Ravelry:  I have not been on the site in months. I made the mistake of downloading a pattern and was put on a mailing list that sends me 20-30 emails a day; when I “unsubscribe” they just change the name on the sender. It’s caused a lot of problems in that inbox and will take weeks to unravel (no pun intended).

Spoutible: Early on, I was rather skeptical of the platform, but the more I use it, the more I like it. There’s a wide range of users across a wide range of interests. It’s easy to find people, follow, and interact. There’s decent and building interaction on the platform. I’m leery of a specific core group who attacks anyone who disagrees with management’s decisions. To me, that is behaving like what they claim to protect against. And yet, the site overall is developing its own personality and settling into a mellower and more conversational vibe, which I enjoy.  I’m steadily building a community there, and having some good conversations. There seems to be more room for an artist community there than on some of the other sites that skew toward politics and only politics. It had a steady build in engagement over the past few months, and drives traffic to the other sites.

Substack:  The newsletter is growing more slowly than I would like, but it’s steady. I have good conversations, and there’s such a wealth of fantastic material that it’s difficult to keep up. I’ve started reading the other newsletters to which I subscribe as palate-cleansers when I shift tasks, which helps. I absolutely love the “Notes” feature, and have had some lively and interesting conversations there. This has the largest community of writers and artists of the platforms I’m exploring, which is why I enjoy it so much.

T2: This is supposedly a new platform created by ex-Twitter engineers. I signed up on the waiting list to beta test and have heard nothing. Perhaps they changed their minds, once Bluesky launched.

TikTok: I bit the bullet and started a TikTok account in May. The challenge I’m enjoying is creating short, engaging videos without putting myself on camera. I’m frustrated that I have to do edits for sound credits on my phone rather than on the desktop, and even more frustrated that one can only edit a sound credit once, and what posts still isn’t correct or what I put in the edit line. I’ve created introductory videos about my work, and, right now, use it primarily for the serials. I have introductory videos up for the serials, and then I have templates into which I pop the information for each new episode. It’s definitely driving traffic to the serials at the moment. As I work on other creative projects this summer (and once I get my new camera), I will play with more types of videos and see what I can come up with (still remaining off camera).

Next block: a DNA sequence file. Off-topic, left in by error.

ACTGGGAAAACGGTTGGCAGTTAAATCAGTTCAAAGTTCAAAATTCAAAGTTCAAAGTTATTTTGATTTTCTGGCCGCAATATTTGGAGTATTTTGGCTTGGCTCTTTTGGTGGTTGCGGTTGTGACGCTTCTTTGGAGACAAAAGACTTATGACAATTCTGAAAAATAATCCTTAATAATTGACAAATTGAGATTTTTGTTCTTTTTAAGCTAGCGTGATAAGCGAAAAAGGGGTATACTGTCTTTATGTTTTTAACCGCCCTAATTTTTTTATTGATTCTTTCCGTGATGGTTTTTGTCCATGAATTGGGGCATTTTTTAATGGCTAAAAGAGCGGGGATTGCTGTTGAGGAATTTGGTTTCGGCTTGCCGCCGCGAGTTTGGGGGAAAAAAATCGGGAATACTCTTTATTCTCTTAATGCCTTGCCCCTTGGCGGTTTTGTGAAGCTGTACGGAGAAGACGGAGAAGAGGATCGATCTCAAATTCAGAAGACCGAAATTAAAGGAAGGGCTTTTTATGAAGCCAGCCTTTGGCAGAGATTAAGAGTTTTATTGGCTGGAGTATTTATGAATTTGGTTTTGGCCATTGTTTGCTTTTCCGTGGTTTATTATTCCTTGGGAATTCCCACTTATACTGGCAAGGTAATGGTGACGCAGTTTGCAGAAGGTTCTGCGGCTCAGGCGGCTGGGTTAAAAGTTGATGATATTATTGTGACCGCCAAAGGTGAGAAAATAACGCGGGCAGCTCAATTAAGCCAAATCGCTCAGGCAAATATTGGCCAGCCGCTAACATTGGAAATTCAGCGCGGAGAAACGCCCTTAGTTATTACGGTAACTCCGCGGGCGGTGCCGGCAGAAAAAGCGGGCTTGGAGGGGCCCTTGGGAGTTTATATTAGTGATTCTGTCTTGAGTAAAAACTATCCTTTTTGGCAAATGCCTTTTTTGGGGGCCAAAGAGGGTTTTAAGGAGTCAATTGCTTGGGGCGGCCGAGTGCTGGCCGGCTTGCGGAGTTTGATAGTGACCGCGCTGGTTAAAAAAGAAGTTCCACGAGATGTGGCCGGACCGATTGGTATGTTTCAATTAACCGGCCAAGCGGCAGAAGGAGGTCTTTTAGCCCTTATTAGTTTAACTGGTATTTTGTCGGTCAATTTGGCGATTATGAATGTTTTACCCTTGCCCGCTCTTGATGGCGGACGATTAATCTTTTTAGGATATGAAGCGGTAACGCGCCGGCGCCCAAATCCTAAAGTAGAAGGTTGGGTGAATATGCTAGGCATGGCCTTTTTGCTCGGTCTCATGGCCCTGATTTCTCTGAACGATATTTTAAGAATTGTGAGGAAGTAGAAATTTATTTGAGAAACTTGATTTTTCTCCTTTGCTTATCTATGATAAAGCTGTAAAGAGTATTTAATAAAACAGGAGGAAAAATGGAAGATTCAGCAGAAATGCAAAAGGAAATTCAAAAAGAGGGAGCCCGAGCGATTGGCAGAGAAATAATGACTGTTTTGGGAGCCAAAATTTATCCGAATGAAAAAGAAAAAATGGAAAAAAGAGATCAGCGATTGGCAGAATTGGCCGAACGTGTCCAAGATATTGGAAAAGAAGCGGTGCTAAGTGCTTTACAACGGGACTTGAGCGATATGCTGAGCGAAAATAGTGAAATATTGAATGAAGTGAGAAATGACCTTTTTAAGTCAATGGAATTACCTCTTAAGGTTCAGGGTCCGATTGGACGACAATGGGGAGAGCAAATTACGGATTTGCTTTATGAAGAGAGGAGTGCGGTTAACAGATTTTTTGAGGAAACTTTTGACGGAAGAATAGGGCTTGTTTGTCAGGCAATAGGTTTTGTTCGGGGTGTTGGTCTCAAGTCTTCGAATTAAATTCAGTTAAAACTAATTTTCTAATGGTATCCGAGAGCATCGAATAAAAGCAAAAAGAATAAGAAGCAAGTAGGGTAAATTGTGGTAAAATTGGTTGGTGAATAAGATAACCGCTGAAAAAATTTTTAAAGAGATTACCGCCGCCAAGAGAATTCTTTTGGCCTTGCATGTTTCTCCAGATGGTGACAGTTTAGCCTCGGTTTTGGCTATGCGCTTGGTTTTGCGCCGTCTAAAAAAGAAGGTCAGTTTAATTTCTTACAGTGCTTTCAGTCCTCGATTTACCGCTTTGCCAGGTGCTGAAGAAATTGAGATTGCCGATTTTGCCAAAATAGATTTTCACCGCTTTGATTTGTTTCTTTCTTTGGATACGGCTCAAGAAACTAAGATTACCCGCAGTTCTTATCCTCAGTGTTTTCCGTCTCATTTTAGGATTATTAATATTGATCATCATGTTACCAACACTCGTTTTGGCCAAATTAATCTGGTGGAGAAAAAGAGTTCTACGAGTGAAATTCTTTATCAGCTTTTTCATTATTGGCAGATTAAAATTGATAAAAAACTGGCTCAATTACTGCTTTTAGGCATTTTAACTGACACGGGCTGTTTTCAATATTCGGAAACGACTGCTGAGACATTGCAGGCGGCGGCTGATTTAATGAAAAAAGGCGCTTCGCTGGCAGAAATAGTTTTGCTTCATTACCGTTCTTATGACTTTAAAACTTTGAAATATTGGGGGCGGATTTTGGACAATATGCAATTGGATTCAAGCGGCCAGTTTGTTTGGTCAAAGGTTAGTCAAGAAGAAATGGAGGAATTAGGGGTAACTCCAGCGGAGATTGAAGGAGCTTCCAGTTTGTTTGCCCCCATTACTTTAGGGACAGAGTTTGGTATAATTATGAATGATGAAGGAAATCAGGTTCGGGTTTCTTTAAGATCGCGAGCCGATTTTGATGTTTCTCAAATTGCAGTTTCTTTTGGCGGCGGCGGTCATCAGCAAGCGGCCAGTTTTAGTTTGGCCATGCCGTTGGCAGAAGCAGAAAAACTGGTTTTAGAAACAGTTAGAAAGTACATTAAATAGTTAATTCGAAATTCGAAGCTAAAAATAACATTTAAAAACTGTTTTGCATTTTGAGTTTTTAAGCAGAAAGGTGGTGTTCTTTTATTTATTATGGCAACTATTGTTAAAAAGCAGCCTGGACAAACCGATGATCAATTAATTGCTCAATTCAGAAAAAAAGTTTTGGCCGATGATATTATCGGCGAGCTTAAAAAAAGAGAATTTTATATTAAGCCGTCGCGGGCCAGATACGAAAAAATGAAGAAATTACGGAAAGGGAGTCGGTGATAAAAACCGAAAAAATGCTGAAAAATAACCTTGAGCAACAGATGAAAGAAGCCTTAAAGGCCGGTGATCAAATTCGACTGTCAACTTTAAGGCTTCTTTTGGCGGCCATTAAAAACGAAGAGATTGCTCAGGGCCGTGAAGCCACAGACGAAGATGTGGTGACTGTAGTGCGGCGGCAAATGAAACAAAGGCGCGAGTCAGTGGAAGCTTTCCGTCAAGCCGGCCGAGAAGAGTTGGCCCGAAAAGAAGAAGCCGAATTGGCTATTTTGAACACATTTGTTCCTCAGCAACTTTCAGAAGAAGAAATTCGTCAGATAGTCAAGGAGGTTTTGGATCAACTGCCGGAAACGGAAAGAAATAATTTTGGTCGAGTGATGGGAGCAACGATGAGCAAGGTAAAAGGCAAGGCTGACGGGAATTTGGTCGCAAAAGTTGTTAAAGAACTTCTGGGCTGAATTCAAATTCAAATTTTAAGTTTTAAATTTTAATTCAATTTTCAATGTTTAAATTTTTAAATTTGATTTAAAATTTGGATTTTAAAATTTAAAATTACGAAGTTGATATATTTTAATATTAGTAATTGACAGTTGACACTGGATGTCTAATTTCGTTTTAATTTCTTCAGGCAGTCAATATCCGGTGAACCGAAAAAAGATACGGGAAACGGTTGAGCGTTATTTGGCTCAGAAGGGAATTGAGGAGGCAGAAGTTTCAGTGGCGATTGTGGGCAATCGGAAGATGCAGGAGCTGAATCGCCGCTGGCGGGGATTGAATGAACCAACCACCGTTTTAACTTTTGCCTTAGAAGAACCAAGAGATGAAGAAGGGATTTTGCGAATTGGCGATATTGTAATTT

Tribel: I find that waaaay too many members follow to get someone to follow back, then unfollow. And too many people have no profile information and/or no original posts. Again, similar to Twitter, it’s about algorithms. Since I started on the platform, it’s more about politics and less about art (and the impact the arts can and do have on politics and all aspects of life). I got increasingly frustrated with the platform, even after trying to spend more time on the platform to find more colleagues. In February, I only posted the #28Prompts. By early March, I rarely went on it anymore. Too much screaming, not enough conversation.

Tumblr: In January’s roundup, I forgot to mention Tumblr, even though I’ve had an account there for years. It automatically cross posts from some of the blogs, and then I visit it to drop the newest links to the serials. When Twitter started flailing, there was an influx, and it looked like it was going to get wider engagement, but that’s scaled back. I still post steadily and visit a few times a week, trying to engage more.

Twitter: Twitter just makes me sad, most of the time, now, so I spend less time on it. I’m sick of people demanding free administrative labor by others on their accounts, claiming they “can’t tell” if anyone “sees” their tweets. No, I am not doing your hoop jumping because you are too lazy to go through your follower list. Fuck off. And the amount of “faux engagement questions” that people have no intention of engaging, but just ask something to get a high rate of responses irritates me. I’m blocking a lot faster than I used to, and that helps a lot. I locked my account in May, because there were too many trolls, which has hurt engagement and traffic. Also, a good portion of my audience is no longer on Twitter. The fact that I can no longer directly post from WordPress or from Insta is a big minus. However, with the WGA Strike going on, it’s the primary source of discussion with other writers affected by the strike. It’s frustrating. Also, they want me to “choose” which kinds of ads I want, and interrupt postings to try to force it. I don’t want any of the dumbass ads on there now, so I just close out and then go back in. I’m constantly trying to decide if it’s worth spending time there, or if it’s such a dumpster fire, I need to leave at the end of the strike. I block probably 50-60 right wing trolls per day right now.

I’m trying to streamline the way I create and post on the various sites, since none of the schedulers (Buffer, Hootsuite, etc.) give me access to all the platforms I need, and I’m not paying for a service that doesn’t let me do what I need to do. I would rather carve out a 4-hour block once a month and schedule all the serial posts, and then be able to connect the blogs to every platform on which I want to share them, but everyone wants exclusivity without giving enough in return.

I suspect I will cut back on more platforms between now and the end of the year. In the summer, I’m going to buy some paid advertising for the serials, and we’ll see what kind of effect that has on sales. If it works and I’ve picked the right platform, that will be my focus. To be rude and blunt, as much as I enjoy hanging out and having conversations, if it’s not also driving traffic and boosting sales, I can’t put my time there. I have to place my time on sites that give me both the social aspect and drive traffic to my sites, leading to increased sales.